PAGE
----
Job 7:6. Ordinarily we think that "time goes so slowly" when conditions are such as those being suffered by Job; the illustration is used in a different sense. A weaver’s shuttle darts back and forth in the work as if it were nervously looking for a place to stop and rest. Yet it does not get to rest but must go on and on endlessly from one stroke to another. Likewise the days of Job were being constantly passed away from one alternation to another with no prospect of relief.

Job 7:7. Job compared his life to wind in about the same sense that James called it a vapor (James 4:14).

Job 7:8. This verse has been a favorite saying for many years when people were referring to the fleeting existence of human life. The force of the statement, however, has been overlooked. A man might refer to some date years ahead and say that when that time came no eye would see him. But that would still leave it possible for the speaker to live a long time. But this verse says that the eye that bath seen him would see him no more, which indicated that the end was near.

Job 7:9-10. The unbeliever in a future life would use the first of these verses to prove his theory. It is not fair to do that, but all of the connection should be observed. I will suggest that the reader underscore the last 5 words of verse 9, then underscore words 6, 7, 8 in the next verse. He will then have the expression shall come up no more to his house. That will be the truth, for we all know that the dead are never to come back to the earth to live.

Verses 17-21

Job 7:17-21

Job 6:17-21

MORE OF JOB’S ANQUISHED CRY TO GOD

"What is man that thou shouldest magnify him,

That thou shouldest set thy mind upon him?

And that thou shouldest visit him every morning,

And try him every moment.

How long wilt thou not look away from me,

Nor let me alone till I swallow down my spittle?

If 50have sinned, what do I unto thee,

O thou watcher of men?

Why hast thou set me as a mark for thee,

So that I am a burden to myself?.

And why dost thou not pardon my transgression,

And take away mine iniquity?

For now shall I lie down in the dust;

And thou shalt seek me diligently, but I shall not be."

"Once again the angry questions pour out. Why, why, why?"

"What is man ... that thou shouldest set thy mind against him" (Job 7:17). "Job here demands to know why God concerns himself to interfere with so insignificant a being as man."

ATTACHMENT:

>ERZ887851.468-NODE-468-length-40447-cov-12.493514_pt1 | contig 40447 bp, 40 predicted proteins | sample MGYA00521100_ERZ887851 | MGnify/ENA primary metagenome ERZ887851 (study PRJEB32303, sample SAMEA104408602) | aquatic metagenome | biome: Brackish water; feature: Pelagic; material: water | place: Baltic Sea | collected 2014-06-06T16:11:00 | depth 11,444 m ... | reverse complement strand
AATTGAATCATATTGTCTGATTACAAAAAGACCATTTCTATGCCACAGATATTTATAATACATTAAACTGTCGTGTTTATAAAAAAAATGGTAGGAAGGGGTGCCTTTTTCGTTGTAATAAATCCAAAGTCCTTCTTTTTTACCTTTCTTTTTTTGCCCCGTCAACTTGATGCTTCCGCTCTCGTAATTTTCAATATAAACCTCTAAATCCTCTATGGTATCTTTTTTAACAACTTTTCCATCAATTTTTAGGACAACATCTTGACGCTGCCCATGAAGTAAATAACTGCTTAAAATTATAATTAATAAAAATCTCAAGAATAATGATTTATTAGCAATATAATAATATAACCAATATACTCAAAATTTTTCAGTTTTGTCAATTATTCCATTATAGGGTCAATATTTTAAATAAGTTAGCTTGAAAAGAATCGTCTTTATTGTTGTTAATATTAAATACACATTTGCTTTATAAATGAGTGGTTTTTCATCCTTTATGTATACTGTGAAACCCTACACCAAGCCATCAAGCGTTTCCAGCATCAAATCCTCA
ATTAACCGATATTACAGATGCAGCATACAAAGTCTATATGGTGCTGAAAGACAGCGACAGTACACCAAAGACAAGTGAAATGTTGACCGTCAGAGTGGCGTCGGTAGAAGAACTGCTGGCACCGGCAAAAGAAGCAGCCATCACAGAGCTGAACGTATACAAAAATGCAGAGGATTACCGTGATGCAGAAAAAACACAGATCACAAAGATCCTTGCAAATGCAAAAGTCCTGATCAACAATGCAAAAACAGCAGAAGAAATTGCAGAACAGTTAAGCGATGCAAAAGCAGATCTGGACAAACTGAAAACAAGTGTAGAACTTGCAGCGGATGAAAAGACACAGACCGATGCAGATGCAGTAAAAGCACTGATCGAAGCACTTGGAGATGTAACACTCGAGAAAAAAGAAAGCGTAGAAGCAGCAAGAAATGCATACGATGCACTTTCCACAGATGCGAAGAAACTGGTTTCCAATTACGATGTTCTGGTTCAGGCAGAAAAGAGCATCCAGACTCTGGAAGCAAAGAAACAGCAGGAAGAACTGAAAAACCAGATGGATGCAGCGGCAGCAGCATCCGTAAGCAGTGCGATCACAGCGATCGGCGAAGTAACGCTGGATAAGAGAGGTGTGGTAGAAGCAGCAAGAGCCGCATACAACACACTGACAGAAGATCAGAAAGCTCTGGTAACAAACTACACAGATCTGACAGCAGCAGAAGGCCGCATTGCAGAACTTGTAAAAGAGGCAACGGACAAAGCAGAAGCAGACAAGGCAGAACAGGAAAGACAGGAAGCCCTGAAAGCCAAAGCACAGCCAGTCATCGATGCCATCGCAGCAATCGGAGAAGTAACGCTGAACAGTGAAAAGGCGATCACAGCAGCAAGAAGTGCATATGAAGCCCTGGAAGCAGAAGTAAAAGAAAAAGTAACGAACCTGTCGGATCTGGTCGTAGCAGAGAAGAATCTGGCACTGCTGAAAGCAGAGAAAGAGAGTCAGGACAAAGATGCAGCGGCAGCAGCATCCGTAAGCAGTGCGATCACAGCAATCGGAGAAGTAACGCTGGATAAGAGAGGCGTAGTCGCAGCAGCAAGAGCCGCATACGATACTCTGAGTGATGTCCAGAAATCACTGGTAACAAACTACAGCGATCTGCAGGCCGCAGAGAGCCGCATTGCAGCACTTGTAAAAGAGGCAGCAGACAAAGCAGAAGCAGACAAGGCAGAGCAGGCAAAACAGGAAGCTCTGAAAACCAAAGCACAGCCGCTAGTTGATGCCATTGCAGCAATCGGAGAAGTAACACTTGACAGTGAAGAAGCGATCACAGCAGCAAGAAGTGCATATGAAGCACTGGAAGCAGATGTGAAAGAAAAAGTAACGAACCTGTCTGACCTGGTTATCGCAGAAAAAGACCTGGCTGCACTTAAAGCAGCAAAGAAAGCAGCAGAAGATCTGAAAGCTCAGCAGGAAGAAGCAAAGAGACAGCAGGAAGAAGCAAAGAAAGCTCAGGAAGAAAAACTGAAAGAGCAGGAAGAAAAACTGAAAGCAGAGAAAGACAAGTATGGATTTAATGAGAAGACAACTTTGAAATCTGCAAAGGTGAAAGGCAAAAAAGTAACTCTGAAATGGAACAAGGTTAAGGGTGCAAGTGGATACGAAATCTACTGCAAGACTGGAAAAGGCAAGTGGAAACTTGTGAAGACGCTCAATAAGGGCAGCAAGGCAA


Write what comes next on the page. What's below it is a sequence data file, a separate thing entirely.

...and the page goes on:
"The language of Job 7:17 is too much like Psalms 8 to be a coincidence; and some think that Job was twisting the Psalm into a parody"; but we reject this as absolutely impossible of any proof. It is far more likely that the author of the Psalm was changing the expression from what he read in Job. Besides that, the resemblance of the two passages might very well be pure coincidence.

"Till I swallow down my spittle" (Job 7:19). "This is a figurative expression with the meaning of `a mere moment.’" A similar rude proverb from West Texas is, "time to spit on his hands."

E.M. Zerr:

Job 7:17-18. Job was again ignoring the presence of Eliphaz and speaking as if to God only. He admits to the Lord that his life was not worth much in view of the present troubles and the satisfaction of a life in another world.

Job 7:19. Job was protesting being constantly aggravated by Eliphaz. By the phrase till I swallow down my spittle is meant about the same as if he had said: "Can’t you leave me alone for even a second?"

Job 7:20-21. I have sinned. This does not admit that the position of the three friends was correct. Job never denied being human and subject to human weaknesses, he only denied that his present afflictions were a specific penalty for some sin. But he was confused about the whole situation and asked, Why Hast thou set me as a mark against thee?

Bibliographical Information
"Commentary on Job 7". "Old & New Testament Restoration Commentary". https://studylight.org/commentaries/eng/onr/job-7.html.